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OpinionOpEd

Ring, ring

Good afternoon. Today’s points:

  • Hey, it's JJ for Trump
  • Where in the world is Venditto?
  • Uber 1, Airbnb 0

Daily Point

Lending a voice to Trump

Suffolk County Republican chairman John Jay LaValle is robocalling registered voters in Suffolk who are unaffiliated with political parties. “There’s only one candidate that’s committed to bringing jobs back to America and to making our families safe again,” LaValle says in the call. “And that candidate is Donald Trump.”

LaValle, who doesn't identify himself by title in the call, could easily be confused with his popular cousin State Sen. Ken LaValle. He tells The Point he is not worried that Trump’s poll numbers are slipping. He says the presidential candidate is “running well” in Suffolk.

LaValle, who has been a surrogate for Trump, mostly on CNN, says the words in the robocall are his own and being sent on the local party’s dime. In the call, he tells voters not to fall for the “liberal media’s biased coverage of this race . . . Everything they said about Reagan, they’re now saying about Trump.”

LaValle said other candidates on the GOP line are being helped, not hurt, with Trump at the top of the ticket. Certainly rolling up big numbers for Trump will help down-ballot candidates and help LaValle, a likely contender to be the next head of the state GOP.

Rita Ciolli

Talking Point

Supervisor supervising or not?

So is John Venditto still working as supervisor of the Town of Oyster Bay after he was charged in a federal indictment with conspiracy to commit bribery, fraud and obstruction of justice?

Venditto, 67, pleaded not guilty last week, but it’s not clear whether he is still actively . . . supervising.

Town spokeswoman Marta Kane said in an email Wednesday that, “The supervisor has remained available to conduct any necessary town business,” which is not quite the same as saying he’s working at his desk in Town Hall.

But Kane’s specific wording and Venditto’s hesitancy to step down and concentrate on fighting the charges may be related to the future of various Oyster Bay Republicans.

The chatter for months has been that Venditto planned to retire shortly after the Nov. 8 election, as soon his son, Michael Venditto, had secured a second term in the State Senate, a big factor in GOP control of the chamber. Stepping down now could lead to another round of negative headlines featuring the family name, as well as the sense that the case against the father is serious enough to merit retirement.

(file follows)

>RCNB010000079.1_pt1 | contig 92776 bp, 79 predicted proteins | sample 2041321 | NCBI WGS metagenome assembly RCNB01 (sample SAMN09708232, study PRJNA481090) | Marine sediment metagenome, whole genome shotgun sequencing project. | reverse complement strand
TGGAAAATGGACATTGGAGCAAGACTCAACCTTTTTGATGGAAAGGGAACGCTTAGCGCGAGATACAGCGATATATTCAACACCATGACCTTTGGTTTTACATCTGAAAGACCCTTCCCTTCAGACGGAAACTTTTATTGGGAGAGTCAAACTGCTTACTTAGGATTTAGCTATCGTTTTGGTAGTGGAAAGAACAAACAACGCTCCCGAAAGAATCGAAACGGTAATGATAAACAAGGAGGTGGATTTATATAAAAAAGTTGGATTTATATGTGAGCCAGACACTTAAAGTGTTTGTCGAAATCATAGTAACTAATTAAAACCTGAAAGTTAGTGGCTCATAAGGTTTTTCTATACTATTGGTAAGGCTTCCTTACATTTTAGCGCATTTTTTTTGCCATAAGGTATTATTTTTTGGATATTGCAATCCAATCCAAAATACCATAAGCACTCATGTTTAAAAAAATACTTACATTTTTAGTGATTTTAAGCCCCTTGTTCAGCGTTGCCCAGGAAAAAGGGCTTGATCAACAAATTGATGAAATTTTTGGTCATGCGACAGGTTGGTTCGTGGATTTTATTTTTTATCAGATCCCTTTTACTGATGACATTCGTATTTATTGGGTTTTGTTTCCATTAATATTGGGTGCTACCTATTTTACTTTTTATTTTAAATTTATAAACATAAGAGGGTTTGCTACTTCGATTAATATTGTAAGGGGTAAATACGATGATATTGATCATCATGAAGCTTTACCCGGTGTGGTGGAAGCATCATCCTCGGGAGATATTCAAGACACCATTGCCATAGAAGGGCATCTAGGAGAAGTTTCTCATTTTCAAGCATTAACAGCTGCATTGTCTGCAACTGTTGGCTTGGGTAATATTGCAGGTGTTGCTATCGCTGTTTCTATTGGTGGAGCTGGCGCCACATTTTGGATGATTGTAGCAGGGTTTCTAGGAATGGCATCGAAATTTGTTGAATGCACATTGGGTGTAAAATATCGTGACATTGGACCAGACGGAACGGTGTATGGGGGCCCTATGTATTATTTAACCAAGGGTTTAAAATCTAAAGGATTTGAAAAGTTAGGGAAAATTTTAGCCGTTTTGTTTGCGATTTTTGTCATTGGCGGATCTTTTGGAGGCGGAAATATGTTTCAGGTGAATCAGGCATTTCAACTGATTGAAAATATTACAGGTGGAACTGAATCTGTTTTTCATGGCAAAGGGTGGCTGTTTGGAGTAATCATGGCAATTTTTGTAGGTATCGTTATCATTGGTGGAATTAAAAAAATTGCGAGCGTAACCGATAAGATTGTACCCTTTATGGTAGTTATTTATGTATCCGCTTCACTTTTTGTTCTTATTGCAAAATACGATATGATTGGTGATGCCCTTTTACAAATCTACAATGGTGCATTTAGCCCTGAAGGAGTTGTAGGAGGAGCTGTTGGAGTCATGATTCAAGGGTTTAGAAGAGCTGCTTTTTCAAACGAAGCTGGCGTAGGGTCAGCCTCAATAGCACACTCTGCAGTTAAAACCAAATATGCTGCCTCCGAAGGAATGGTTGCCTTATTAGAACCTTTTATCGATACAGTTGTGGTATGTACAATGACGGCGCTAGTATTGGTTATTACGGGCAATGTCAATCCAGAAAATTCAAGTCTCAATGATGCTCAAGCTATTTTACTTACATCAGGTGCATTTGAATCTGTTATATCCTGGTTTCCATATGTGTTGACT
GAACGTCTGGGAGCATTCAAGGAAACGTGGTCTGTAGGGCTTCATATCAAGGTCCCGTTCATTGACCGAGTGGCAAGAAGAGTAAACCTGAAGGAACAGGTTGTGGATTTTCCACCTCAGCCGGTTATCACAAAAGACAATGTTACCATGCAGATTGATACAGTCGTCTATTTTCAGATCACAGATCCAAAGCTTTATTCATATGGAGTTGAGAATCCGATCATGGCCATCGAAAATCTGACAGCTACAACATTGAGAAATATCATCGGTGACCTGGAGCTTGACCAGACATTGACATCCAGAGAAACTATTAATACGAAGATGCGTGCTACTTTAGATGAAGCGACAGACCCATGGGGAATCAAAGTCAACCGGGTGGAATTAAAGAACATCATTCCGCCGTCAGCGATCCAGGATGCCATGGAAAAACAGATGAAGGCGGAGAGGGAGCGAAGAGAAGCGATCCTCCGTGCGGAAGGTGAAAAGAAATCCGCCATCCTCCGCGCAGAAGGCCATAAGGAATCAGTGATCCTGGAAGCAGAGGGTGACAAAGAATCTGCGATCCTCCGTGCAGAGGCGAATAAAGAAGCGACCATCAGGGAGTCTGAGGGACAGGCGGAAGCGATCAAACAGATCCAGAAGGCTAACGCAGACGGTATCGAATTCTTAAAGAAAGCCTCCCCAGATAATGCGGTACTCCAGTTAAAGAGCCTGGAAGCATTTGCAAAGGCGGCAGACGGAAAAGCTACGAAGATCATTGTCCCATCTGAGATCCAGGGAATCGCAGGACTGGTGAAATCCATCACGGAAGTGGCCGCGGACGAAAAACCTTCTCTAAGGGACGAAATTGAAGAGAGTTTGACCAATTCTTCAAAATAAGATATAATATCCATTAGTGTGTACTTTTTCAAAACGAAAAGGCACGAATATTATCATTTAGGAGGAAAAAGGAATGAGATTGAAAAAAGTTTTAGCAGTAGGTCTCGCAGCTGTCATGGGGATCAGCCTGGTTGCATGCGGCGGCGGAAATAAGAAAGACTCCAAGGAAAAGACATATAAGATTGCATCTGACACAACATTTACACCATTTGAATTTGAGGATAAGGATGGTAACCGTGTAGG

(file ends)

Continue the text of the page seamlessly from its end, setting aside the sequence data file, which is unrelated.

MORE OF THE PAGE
The supervisor’s federal indictment also is a concern in another State Senate race. Republican incumbent Carl Marcellino is trying to hang on against a barrage of negative ads that first attempted to link him to former Senate Majority Leader Dean Skelos, but now are highlighting his roots in Oyster Bay local government.

In 2010, the town board authorized town attorney Leonard Genova to perform the duties of town supervisor if the supervisor is “absent or unavailable.” So Venditto’s availability is a key issue. But is he doing the job? Drawing a paycheck? Should the town name a deputy supervisor — a position Genova has been represented as holding, but does not? Or is the politics of the State Senate races overcoming, for now, the governance of the town?

Lane Filler

Pencil Point

Costume contest

Bonus Point

Uber in, Airbnb out

Gov. Andrew M. Cuomo signed a law on Oct. 21 that levies heavy penalties for advertising short-term rentals in New York City, making it tougher for home-sharing websites like Airbnb to succeed.

This week, Cuomo paved the way for ride-sharing websites like Uber to flourish beyond their existing New York City success, saying he hopes for legislation that’ll make that happen.

Why the contrasting reactions to the two pillars of the sharing economy?

Part of the explanation is that legitimate issues remain on the home-sharing front, from concerns over potential discrimination to questions about noise, turnover and liability.

But powerful lobbying is at play in both instances. The real estate and hotel industries don’t want Airbnb encroaching on their space. It seems that for now, they’re succeeding, while the traditional taxi industry hasn’t been able to match the scorched-earth lobbying of Uber.

Randi F. Marshall

Columns